An Epic use of Machine Learning

Moving into the next phase of digitized healthcare, Epic Systems needs to continue to develop, test, and implement its machine learning capabilities.

Epic Systems is a leader in the US healthcare software field and its core product is an electronic health record (EHR) system.   Electronic health records are files that are used to store patient information relating to their past, current, and future treatments.  Currently Epic Systems stores electronic medical records of over 200 million Americans and is the leader in market share relative to other EHR companies [1].

Medical misdiagnosis is a major cause of mistreatment in the United States. Misdiagnosis and medical errors are both a financial strain on the healthcare system and leads to pain and suffering among patients [2].  Machine learning paired with medical records has already shown value at predicting suicide risk [3] and at predicting a range of clinical problems and outcomes [4].  With the sum total of the data they currently possess, Epic can improve health outcomes using artificial intelligence.  Rather than simply storing patient data, Epic is trying to position themselves to enable physicians and nurses to more directly benefit from the data.  Considering the scale at which they currently operate, even marginal improvements in diagnosis or treatment plans caused by machine learning could benefit thousands of people.

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Additionally, I believe there are compelling business reasons why Epic would benefit from an increased incorporation of machine learning in their core product.  Switching EHR providers is a costly and timely investment.  In 2015 when New England based Partners Healthcare implemented Epic the overall project cost more than a billion dollars [6].  Moving forward, it will become more difficult for Epic to generate incremental income through user growth.  The EHR landscape has become more consolidated and most health systems have already adopted an EHR [1].  Compared to this, artificial intelligence in healthcare is anticipated to grow at an annual growth rate of 53.9% for the next five years [7].  The addition of robust artificial intelligence services allows the business to continue to grow and expand while delivering real value to patients.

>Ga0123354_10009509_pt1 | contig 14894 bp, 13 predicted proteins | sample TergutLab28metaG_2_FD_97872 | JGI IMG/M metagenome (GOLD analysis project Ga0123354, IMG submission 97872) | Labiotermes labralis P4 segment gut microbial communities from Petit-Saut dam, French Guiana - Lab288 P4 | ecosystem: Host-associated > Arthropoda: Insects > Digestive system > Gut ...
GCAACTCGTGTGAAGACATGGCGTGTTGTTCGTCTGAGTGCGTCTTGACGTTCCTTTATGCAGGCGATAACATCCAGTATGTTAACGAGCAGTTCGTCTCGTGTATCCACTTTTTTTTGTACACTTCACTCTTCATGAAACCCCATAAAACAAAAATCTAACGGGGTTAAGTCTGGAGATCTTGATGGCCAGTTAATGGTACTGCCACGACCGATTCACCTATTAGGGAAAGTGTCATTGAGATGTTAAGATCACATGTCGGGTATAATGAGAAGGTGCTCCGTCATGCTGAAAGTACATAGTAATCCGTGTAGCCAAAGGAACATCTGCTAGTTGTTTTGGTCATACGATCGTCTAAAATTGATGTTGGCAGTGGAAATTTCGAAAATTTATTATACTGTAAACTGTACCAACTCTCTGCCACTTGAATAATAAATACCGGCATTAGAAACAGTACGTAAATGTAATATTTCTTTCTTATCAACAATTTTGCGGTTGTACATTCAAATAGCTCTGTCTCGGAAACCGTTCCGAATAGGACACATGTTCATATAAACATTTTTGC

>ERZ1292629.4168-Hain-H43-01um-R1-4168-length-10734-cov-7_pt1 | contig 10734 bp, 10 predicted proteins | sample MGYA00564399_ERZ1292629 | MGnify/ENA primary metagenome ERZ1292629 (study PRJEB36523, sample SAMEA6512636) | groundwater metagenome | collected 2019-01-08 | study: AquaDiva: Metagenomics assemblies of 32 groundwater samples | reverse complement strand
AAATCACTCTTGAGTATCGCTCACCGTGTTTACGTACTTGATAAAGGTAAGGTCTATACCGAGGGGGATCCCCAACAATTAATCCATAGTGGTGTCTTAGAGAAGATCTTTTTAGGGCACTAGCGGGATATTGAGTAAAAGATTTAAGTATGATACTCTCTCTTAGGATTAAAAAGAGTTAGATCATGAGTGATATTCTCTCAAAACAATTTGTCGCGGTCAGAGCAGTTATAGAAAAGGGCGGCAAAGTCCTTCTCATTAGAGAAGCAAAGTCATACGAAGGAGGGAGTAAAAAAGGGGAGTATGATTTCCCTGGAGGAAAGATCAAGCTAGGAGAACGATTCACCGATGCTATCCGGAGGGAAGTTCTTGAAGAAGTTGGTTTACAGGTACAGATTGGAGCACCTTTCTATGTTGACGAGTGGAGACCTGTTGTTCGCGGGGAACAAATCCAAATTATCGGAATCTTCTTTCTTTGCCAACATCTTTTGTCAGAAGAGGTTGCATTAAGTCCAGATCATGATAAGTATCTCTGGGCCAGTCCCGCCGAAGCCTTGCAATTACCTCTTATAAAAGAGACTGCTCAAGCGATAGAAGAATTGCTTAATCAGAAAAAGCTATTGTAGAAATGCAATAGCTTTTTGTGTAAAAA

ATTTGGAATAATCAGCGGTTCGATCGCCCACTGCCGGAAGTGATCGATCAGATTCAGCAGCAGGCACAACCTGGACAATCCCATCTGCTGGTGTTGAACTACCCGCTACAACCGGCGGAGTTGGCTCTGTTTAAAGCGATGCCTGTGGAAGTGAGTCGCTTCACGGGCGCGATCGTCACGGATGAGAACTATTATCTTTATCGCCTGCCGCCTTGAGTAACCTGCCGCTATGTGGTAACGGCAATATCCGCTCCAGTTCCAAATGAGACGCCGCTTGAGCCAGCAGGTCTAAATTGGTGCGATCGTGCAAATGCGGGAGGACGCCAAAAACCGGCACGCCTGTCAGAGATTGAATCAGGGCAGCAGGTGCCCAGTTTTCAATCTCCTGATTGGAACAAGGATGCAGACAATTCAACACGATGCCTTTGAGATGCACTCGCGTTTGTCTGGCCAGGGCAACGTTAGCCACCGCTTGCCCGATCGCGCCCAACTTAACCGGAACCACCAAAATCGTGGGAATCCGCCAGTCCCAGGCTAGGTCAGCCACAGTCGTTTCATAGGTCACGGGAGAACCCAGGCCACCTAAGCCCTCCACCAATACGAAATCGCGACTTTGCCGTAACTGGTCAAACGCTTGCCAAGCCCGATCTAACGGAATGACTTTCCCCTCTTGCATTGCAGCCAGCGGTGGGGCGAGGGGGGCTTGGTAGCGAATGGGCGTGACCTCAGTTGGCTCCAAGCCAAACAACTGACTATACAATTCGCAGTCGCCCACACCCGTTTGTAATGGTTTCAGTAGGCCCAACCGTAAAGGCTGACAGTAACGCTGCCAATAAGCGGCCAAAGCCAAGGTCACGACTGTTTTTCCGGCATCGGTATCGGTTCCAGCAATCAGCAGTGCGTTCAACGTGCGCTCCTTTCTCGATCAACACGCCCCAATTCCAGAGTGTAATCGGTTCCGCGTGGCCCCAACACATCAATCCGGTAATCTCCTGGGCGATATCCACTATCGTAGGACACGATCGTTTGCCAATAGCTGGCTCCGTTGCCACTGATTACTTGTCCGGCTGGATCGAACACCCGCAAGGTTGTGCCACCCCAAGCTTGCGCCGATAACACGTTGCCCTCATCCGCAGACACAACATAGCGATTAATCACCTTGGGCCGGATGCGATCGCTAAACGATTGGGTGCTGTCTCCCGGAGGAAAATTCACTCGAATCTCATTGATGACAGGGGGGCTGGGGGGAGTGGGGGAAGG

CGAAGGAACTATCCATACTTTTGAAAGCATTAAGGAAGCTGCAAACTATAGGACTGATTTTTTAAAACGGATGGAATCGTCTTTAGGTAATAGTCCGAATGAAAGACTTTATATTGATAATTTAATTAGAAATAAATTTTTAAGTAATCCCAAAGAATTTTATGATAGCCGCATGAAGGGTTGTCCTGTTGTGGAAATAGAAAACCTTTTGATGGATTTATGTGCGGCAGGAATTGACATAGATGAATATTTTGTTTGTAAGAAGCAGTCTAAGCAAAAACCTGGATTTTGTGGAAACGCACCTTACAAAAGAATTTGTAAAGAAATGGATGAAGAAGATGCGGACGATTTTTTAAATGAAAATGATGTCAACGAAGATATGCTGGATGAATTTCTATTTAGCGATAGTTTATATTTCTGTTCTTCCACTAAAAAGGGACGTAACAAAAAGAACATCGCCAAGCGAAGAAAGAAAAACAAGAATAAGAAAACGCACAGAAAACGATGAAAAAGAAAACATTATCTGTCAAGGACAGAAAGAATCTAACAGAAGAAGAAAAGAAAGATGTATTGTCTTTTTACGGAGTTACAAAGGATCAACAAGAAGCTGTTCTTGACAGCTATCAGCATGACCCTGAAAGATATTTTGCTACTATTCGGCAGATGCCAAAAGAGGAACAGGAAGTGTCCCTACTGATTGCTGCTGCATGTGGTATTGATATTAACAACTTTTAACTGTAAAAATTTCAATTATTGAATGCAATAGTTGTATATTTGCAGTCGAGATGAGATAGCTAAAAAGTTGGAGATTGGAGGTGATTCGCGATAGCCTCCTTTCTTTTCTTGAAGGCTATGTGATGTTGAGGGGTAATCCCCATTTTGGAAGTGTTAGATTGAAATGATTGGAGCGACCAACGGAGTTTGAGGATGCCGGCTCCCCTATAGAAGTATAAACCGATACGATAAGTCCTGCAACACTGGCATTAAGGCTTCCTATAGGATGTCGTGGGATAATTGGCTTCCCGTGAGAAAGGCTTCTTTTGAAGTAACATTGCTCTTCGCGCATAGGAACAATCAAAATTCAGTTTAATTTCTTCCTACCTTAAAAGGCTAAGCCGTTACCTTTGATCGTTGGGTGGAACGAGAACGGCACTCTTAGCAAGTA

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Epic has taken steps to build out its predictive artificial intelligence capabilities.   In 2017, the American Medical Association launched a collaborative effort between healthcare analytics firms, EHR companies, and groups focused on using artificial intelligence to improve health outcomes.  Initially Epic did not join this consortium [8] but has since joined.   The idea with this community is to set standards to allow data interoperability between EHR systems and to then pool that data into an environment where continuous learning is possible [9].

Their most prominent efforts to date have revolved around partnerships with other organizations.  In conjunction with Microsoft, Epic rolled out a system-wide solution for Oscher Health System in Louisiana [10].  The design of this program is to allow physicians and staff to use the predicative power of the data to identify gaps in treatment and recognize root-causes.   Epic has also taken steps to allow for interoperability between its proprietary software and that of firms developing dedicate healthcare artificial intelligence software.  Last year it created an integration with Nuance, a machine learning driven voice documentation tool for physicians that also incorporates machine learning performance monitoring analytics [11].

Moving forward, I think Epic needs to be more aggressive in their approach to investigating artificial intelligence.   The growth of the artificial intelligence market and the need for improved diagnostic tools leaves white space for Epic to expand in this area.  In order to fulfill their mission as an organization in the healthcare field and to continue to create value as a business, they need to hasten their efforts to develop and implement solutions that incorporate artificial intelligence.

To accomplish this Epic should consider expanding through acquisition and an aggressive recruitment strategy to build out their own internal capabilities.  With their current integration with patient health records I believe they are uniquely situated to motivate teams to develop this capability and therefore succeed.   Expanding via acquisition would be an efficient way to move more strongly into this field.  Epic, as a privately held company, also has some flexibility in determining which companies to acquire.  Beyond acquisitions, Epic should also build out an internal department focused on developing these machine learning capabilities.  Making this somewhat easier to accomplish, they are headquartered in Madison, Wisconsin and are near a top-15 computer science university [12].